Our children’s futures have been heavily mortgaged. That’s true even if the economy returns in a few years to “full employment” (say, 5 percent unemployment) and past productivity gains (about 1.7 percent annually since 1966) continue. If today’s weak recovery persists, the outlook darkens. Unemployment will remain high, say 7 percent to 9 percent. Wage increases will remain depressed. Young workers will have trouble finding jobs to develop the skills and contacts that lead to better jobs. Productivity growth might falter.
America is a competitive society. It’s not guaranteed that children achieve their parents’ relative economic status: The children of parents in the richest 20 percent won’t automatically stay in the richest 20 percent. Some children advance; some fall. But if overall incomes are rising, even those who don’t advance relatively often have higher absolute incomes than their parents. Studies by the Pew Economic Mobility Project confirm this. Two-thirds of Americans have higher incomes than their parents; half of those either ranked in the same spot of the economic distribution as their parents or lower.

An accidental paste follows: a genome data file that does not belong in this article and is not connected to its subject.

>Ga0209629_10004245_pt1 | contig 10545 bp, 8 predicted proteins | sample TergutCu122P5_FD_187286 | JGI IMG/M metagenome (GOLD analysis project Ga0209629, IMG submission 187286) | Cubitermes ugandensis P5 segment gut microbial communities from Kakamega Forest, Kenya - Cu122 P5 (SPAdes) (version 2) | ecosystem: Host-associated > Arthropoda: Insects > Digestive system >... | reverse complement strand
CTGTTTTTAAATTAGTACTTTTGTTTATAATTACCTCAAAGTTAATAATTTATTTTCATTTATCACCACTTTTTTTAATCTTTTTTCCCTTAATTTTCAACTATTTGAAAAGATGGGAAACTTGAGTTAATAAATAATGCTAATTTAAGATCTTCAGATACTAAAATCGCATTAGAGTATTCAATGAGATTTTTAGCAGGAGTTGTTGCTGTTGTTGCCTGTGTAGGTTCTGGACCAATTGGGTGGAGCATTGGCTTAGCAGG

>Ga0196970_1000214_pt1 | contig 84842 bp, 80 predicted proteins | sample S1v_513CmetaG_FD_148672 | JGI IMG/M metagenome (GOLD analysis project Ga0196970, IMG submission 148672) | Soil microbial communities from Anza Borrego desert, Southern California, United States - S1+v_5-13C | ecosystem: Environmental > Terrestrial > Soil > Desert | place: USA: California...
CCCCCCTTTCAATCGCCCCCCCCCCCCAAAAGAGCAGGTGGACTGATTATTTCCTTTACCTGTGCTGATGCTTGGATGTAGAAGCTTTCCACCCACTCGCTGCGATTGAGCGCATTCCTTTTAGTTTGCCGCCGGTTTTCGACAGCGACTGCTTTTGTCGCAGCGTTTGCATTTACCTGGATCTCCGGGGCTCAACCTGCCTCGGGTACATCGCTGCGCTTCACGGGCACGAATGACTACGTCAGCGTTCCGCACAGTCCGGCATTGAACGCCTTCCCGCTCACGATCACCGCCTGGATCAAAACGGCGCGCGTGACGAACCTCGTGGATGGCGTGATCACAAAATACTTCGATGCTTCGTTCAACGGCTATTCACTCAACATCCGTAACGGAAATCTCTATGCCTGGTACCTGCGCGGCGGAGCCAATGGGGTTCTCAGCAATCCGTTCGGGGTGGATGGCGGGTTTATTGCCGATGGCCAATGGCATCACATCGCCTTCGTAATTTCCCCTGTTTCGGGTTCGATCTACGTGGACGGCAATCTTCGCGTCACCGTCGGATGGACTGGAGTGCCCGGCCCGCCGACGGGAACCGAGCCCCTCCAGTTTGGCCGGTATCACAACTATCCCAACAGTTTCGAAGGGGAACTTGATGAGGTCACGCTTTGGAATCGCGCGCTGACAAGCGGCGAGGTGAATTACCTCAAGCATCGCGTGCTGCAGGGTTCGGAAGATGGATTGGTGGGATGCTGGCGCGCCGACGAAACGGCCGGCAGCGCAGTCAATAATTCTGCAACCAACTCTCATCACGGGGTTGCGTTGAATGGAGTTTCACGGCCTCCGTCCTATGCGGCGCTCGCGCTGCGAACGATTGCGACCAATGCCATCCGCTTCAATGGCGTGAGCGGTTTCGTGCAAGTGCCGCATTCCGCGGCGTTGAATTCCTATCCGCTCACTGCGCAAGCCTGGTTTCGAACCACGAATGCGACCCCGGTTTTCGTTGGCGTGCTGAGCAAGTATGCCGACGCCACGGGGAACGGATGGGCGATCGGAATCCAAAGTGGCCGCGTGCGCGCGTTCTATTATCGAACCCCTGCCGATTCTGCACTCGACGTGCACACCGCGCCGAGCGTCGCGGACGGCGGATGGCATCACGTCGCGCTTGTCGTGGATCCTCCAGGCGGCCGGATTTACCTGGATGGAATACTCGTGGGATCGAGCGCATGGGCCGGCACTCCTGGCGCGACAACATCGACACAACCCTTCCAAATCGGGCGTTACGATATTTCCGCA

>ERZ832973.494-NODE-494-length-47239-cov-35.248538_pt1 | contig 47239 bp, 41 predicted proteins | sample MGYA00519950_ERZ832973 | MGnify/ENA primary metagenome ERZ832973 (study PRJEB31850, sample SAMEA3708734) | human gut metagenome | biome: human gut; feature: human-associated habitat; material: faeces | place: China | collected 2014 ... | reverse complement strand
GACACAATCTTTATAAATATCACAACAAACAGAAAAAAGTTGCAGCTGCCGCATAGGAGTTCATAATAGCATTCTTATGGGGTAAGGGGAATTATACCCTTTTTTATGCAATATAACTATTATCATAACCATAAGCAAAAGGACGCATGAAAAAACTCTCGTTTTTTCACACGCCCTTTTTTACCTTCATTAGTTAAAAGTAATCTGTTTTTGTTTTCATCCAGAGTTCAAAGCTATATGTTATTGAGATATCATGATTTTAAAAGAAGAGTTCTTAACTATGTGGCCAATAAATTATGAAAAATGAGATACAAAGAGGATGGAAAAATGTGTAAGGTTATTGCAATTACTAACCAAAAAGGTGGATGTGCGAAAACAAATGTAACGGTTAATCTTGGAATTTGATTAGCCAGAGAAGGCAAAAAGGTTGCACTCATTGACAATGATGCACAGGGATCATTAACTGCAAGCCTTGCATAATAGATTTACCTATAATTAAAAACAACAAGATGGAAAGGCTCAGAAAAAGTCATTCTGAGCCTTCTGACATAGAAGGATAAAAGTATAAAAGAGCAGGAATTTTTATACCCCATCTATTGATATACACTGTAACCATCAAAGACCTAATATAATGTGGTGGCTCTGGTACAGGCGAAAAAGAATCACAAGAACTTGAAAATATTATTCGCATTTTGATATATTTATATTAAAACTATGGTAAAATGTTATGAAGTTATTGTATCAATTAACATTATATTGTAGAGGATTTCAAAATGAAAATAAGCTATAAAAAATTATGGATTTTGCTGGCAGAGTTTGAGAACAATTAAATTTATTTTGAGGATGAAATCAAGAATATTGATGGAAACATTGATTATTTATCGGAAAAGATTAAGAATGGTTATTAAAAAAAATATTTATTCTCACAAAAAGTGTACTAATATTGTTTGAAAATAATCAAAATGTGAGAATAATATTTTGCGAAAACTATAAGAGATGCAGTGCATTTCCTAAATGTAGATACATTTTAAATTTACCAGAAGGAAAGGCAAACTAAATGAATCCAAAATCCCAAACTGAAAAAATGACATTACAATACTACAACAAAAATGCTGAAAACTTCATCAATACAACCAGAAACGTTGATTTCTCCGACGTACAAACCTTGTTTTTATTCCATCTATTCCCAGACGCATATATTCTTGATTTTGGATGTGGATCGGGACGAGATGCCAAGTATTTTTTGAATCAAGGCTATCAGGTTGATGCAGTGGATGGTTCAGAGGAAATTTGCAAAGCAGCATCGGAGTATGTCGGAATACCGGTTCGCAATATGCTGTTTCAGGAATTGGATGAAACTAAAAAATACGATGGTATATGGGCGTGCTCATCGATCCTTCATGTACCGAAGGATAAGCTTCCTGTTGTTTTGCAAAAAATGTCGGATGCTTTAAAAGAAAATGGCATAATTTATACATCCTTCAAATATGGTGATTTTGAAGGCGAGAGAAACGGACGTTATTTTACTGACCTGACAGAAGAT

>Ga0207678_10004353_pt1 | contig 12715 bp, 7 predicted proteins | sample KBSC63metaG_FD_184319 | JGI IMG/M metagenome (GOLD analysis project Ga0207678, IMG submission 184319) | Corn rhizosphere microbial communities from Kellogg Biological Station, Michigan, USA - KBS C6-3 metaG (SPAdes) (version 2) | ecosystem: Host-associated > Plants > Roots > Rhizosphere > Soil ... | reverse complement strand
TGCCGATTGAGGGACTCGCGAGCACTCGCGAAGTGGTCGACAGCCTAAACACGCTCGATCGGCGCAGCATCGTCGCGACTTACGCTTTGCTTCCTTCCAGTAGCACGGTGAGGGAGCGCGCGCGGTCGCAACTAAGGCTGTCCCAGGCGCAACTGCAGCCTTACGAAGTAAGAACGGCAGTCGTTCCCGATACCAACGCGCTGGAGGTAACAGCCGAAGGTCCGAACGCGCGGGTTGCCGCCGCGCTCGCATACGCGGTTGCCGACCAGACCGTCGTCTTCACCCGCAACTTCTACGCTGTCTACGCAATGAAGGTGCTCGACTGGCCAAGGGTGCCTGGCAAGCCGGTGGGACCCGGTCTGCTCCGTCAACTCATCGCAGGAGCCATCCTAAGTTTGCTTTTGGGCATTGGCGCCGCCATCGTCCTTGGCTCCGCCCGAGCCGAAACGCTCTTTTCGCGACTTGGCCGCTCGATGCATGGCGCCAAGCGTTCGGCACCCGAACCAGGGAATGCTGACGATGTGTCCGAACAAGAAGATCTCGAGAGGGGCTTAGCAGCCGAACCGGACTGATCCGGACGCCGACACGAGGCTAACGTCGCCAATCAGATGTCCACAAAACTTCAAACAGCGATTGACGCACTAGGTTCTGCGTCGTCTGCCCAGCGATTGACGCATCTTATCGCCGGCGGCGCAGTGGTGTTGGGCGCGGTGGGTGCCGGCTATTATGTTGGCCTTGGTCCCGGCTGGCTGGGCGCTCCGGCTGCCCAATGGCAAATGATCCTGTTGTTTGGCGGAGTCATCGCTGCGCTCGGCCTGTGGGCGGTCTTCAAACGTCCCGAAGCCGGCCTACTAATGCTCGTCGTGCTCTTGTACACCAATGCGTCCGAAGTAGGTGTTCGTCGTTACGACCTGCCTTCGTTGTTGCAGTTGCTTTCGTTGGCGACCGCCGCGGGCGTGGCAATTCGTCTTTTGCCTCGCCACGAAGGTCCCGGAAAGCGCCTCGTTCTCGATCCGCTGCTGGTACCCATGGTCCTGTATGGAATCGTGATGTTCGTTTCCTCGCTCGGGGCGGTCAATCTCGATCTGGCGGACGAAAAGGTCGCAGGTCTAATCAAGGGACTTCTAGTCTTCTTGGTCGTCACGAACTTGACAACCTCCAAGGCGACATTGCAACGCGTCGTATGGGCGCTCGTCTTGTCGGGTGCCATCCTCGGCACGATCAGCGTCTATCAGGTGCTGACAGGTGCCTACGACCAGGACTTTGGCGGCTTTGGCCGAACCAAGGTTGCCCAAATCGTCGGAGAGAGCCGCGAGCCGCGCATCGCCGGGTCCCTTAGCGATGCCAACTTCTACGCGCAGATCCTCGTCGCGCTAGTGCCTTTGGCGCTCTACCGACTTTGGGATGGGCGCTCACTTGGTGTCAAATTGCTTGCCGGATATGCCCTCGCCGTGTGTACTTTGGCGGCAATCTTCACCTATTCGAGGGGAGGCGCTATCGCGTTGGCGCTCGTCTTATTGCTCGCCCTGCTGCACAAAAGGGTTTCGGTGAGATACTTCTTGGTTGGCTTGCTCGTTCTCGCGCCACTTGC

Generational gains tempered individual setbacks. We may now lose this comforting cushion. Our leaders might try to avoid that by boosting economic growth, controlling health spending and trimming benefits for the elderly. But we aren’t sure how to do the first and lack the political will to do the second and third. The future is never entirely predictable, but downward mobility is not just a scary sound bite. It’s a real possibility.